Orthokeratology and an associated GP contact lens procedure called corneal refractive therapy (CRT) have actually been shown effective at momentarily correcting moderate to moderate amounts of myopia. Both treatments are good options to surgery for individuals who are too young for LASIK or are not good candidates for refractive surgery for other reasons.
Implantable lenses called phakic IOLs are another surgical option for remedying nearsightedness, particularly for people with high amounts of myopia or thinner-than-normal corneas that could increase their risk of complications from LASIK or other laser vision correction procedures.
Phakic IOLs work like contact lenses, other than they are surgically positioned within the eye and generally are irreversible, which implies no maintenance is required. Unlike IOLs used in cataract surgery, phakic IOLs do not replace the eye’s natural lens, which is left intact.
With a growing number of individuals getting nearsighted these days, there is a lot of interest in discovering methods to manage the development of myopia in childhood.
A number of different strategies have been attempted– consisting of fitting children with bifocals, progressive lenses and gas permeable contact lenses– with mixed outcomes.
Recently, scientists in New Zealand have actually reported motivating outcomes from specifically created “dual focus” soft contact lenses for myopia control in nearsighted children. The experimental lenses have considerably less power in the periphery of the lens compared with the center, and it is thought that this “peripheral defocus” might minimize the tendency for higher lengthening of the eye that causes progressive myopia.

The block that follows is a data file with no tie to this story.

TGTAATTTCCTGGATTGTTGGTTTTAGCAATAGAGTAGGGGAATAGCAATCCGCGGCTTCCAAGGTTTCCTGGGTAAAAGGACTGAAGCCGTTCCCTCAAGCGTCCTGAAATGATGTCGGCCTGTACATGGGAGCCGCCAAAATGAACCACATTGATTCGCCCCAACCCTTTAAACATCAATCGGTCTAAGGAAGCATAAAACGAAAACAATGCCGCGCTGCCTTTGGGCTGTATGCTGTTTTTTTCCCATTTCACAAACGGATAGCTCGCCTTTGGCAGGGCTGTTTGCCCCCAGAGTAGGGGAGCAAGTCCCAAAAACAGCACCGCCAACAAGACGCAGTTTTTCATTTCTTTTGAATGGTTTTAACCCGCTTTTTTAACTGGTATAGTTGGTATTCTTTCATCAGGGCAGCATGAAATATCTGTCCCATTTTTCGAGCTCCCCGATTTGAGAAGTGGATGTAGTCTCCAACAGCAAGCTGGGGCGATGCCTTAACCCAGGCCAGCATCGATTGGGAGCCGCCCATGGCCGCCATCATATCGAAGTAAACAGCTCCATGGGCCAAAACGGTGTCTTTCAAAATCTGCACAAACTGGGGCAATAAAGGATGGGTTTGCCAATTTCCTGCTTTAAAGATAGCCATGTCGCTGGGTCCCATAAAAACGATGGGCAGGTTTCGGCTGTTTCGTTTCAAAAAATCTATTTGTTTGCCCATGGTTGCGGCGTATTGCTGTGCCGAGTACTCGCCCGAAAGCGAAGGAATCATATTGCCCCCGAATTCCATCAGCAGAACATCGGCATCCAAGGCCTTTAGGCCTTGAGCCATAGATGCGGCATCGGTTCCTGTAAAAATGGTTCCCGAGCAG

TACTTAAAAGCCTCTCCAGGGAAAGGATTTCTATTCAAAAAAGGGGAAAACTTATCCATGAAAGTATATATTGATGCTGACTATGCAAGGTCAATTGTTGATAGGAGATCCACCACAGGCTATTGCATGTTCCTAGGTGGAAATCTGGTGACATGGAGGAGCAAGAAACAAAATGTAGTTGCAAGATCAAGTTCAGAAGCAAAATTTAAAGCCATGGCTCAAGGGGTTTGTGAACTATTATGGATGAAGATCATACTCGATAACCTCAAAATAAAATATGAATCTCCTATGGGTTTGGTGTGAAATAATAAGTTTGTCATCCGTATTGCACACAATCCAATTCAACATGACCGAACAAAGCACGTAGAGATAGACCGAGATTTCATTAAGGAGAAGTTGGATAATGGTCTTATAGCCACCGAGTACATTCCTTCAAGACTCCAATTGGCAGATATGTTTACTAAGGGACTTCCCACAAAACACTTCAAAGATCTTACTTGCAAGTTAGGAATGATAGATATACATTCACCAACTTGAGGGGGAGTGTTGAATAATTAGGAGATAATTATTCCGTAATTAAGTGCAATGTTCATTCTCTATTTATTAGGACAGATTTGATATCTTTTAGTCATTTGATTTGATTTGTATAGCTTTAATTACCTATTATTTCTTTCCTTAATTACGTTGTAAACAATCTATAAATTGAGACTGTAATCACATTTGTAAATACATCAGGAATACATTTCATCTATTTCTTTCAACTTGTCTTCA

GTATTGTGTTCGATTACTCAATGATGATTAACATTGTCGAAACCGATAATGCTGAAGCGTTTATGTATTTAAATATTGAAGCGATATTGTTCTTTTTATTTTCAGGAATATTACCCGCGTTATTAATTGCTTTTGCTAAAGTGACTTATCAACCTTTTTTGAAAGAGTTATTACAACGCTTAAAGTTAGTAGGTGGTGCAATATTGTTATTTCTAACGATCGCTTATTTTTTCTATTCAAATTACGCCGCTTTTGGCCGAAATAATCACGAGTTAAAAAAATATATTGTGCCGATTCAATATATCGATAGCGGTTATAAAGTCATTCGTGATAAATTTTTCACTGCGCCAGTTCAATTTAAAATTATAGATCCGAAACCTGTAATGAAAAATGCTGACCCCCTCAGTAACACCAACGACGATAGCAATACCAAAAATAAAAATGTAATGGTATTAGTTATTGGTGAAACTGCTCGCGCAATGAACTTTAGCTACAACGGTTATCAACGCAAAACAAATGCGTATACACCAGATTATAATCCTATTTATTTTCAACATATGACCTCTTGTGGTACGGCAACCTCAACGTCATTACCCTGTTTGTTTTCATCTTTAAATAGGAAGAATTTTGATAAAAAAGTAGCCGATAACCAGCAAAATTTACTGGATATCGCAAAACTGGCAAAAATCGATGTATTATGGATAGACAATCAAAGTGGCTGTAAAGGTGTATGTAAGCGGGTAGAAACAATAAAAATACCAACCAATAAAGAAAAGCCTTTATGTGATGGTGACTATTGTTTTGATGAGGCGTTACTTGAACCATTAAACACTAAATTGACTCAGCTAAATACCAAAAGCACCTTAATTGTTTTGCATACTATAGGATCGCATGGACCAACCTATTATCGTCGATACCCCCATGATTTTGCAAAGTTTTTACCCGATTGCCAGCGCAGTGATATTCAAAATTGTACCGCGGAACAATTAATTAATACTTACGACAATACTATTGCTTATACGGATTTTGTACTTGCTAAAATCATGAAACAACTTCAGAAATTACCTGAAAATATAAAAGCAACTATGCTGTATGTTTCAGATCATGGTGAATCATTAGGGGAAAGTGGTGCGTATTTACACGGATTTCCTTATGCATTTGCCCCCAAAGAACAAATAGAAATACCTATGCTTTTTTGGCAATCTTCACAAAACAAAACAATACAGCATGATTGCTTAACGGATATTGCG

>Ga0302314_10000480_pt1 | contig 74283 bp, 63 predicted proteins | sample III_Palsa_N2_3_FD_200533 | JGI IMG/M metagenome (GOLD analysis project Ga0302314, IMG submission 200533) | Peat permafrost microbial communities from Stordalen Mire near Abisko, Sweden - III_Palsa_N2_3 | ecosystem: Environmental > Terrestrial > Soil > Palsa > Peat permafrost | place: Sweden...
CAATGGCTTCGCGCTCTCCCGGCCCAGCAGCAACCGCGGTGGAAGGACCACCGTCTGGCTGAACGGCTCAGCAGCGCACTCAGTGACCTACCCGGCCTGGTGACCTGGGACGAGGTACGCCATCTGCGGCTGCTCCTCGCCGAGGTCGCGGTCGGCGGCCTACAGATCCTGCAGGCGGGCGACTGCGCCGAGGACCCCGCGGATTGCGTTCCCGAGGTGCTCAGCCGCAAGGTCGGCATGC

In a research study published in 2011, the researchers found that in 70 percent of nearsighted children (ages 11 to 14) who wore the speculative lenses in one eye and a standard soft contact lens in the other, myopia progression was decreased by 30 percent or more in the eye using the dual focus contact lens.
Though dual focus contact lenses for myopia control are not yet readily available in the United States, research is ongoing to assess the efficiency of the lenses on a bigger population of children.
In most cases, nearsightedness is merely a small trouble and postures little or no risk to the health of the eye. However sometimes myopia can be so progressive and severe it is thought about a degenerative condition.
Degenerative myopia (also called malignant or pathological myopia) is a fairly unusual condition that is thought to be hereditary and usually starts in early youth. About 2 percent of Americans are affected, and degenerative myopia is a leading cause of legal blindness.
In malignant myopia, the elongation of the eyeball can happen quickly, causing a fast and severe progression of myopia and loss of vision. Individuals with the condition have actually a considerably increased risk of retinal detachment and other degenerative changes in the back of the eye, consisting of bleeding in the eye from unusual blood vessel growth (neovascularization).
Degenerative myopia also may increase the risk of cataracts.
Surgical treatment for complications of degenerative myopia consists of a combination drug and laser procedure called photodynamic therapy that likewise is used for the treatment of macular degeneration.
Likewise, a recent pilot research study found that an oral medicine called 7-methylxanthine (7-mx) was effective in slowing the elongation of the eye in nearsighted children ages 8 to 13. Studies of this type might eventually cause a reliable medical treatment for degenerative myopia.